Travel is one of those things that don’t really need a justification. Like many of life’s great pleasures, we simply do it for its own sake. However, throughout my own journey, I’ve come to realize that there’s a subtle reason we travel that is oftentimes overlooked or mistaken for something else. I found it on the road like a flower that grows by the wayside. It’s a magical reason that makes travel an addiction with no cure.

Experienced travelers everywhere will tell you that there’s a mystical quality about leaving your comfort zone for the unknown that awakens the dormant spirit within us. The act of traveling has long been recognized as a catalyst for deep transformation and change. Even today, travel has become such a popular way of “finding oneself” that it’s become a cliché.

Yet, behind every cliché, there’s always a grain of truth.

The different stages of travel are analogous with our lifespans. We’re born into a strange land, our eyes wide with wonder and awe at all the new, fresh experiences we discover moment to moment for ourselves, we walk in presence, soaking up everything life has to offer around us until our journey comes to a close, with all the melancholy and sorrows of parting. 

There’s a futility to traveling that lends it a poetic quality. Travel experiences tend towards the ineffable. We come back from a trip feeling energized, fulfilled, connected, desperate to share our life-changing experiences —the serendipitous encounters, the deep conversations and lessons of the road, the indescribable beauty of distant sights, the kindness of strangers— with anyone willing to listen. Our friends and family look at us with blank faces, unable to comprehend what we tell them no matter how hard we try to make them understand, and turn the conversation back to the same old mundanities. The moments we live on our journeys are ours and ours alone, so deeply personal that they rob us of the capacity for words— a serious problem if you’re a travel writer.

How we travel is oftentimes a reflection of how we live our lives. Will we live adventurously or will we cling to comfort? Will we be present in the moment or will we be absent somewhere else? Will our hearts be open to whatever the road may bring or will we close them fearfully? Will we experience an anxious need to control or will we surrender to whatever the road may bring?

Travel, as an ongoing experience, only happens in the moment. In order to enjoy ourselves, we’re forced to be there, fully experiencing everything from the exotic foods we taste to the beautiful sights we behold. We must be conscious and aware of the ever-changing, elusive moment in order to fully experience the joys of the road. All we can really do is strive to be, until our trip is no more and it turns to a distant memory, leaving us only with a feeling of contented melancholy.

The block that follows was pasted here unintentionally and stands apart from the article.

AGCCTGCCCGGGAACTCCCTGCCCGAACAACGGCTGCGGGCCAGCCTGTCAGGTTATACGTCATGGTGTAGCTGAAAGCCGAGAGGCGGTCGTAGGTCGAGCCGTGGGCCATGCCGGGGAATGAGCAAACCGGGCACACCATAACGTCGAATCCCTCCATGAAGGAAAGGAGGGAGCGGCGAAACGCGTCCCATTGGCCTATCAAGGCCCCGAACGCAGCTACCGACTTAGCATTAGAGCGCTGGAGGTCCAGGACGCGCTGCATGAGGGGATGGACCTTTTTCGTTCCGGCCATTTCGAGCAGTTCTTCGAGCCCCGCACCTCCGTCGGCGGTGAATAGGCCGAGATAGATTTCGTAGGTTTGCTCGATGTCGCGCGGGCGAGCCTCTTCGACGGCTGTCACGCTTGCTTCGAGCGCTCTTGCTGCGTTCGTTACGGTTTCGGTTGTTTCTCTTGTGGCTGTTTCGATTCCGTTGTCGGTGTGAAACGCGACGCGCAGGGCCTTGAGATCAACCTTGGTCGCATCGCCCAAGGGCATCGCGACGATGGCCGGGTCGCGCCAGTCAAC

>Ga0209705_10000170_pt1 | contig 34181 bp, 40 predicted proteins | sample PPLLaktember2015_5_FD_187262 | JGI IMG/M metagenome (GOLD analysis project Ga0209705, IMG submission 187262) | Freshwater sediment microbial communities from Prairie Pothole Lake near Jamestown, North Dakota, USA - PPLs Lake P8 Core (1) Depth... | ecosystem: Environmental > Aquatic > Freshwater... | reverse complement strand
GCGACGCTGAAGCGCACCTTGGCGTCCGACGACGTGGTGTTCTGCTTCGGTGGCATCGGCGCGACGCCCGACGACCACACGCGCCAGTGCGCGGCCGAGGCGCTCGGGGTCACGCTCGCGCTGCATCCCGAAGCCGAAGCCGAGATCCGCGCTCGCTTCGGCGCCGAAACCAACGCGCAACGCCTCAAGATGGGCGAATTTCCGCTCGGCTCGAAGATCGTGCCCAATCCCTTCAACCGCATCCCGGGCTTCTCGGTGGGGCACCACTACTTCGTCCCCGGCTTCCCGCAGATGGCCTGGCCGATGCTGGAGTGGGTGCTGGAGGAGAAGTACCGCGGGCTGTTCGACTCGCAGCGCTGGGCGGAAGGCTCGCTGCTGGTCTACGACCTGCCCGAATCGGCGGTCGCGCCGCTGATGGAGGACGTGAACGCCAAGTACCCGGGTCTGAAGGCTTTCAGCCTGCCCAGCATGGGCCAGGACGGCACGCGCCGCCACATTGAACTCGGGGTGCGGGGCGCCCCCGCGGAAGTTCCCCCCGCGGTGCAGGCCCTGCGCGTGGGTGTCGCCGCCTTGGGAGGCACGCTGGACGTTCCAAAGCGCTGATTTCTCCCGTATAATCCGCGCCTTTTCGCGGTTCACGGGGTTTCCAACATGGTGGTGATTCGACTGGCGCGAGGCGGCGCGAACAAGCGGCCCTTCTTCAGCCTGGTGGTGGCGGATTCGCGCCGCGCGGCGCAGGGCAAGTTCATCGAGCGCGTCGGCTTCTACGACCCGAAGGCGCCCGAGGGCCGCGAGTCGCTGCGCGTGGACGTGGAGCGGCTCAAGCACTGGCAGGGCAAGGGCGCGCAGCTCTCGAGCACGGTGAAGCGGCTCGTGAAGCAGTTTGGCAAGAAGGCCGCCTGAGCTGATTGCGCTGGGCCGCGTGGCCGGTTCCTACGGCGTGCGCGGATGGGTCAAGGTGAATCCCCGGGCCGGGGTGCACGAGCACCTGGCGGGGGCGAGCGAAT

Throughout our lives, happiness arrives through brief flashes of pure joy and presence. If what we’re really doing when we travel is strive to be present to fully experience our journey, aren’t we really pursuing happiness? Isn’t that what life is all about? To fully surrender ourselves to the sorrows and joys we live on our life’s path to the utmost?

Travel forces us to be present. It provides us with opportunities to expand beyond ourselves and, in so doing, the spirit of adventure within us expands along with it. We become like children again, free to explore the mysteries of life. In travel, our spiritual path merges with our physical journey. Our world becomes spirit and, for the briefest moment, we become blissful,  boundless.

And it’s in this brief flash of presence —as we behold a burning sunset over the mountains or, maybe, while we dance the night away on a sandy beach— that we catch a glimpse of our true selves, peeking back at us through the gap between our thoughts as our spirits live the human experience.

Yes, there’s truth behind the cliché. Travel’s greatest gift is, perhaps, it’s loving capacity to teach us to fully be, to realize that our lives are nothing more than a dream of joy expanding in the vast, silent emptiness.

Could there be anything more perfect?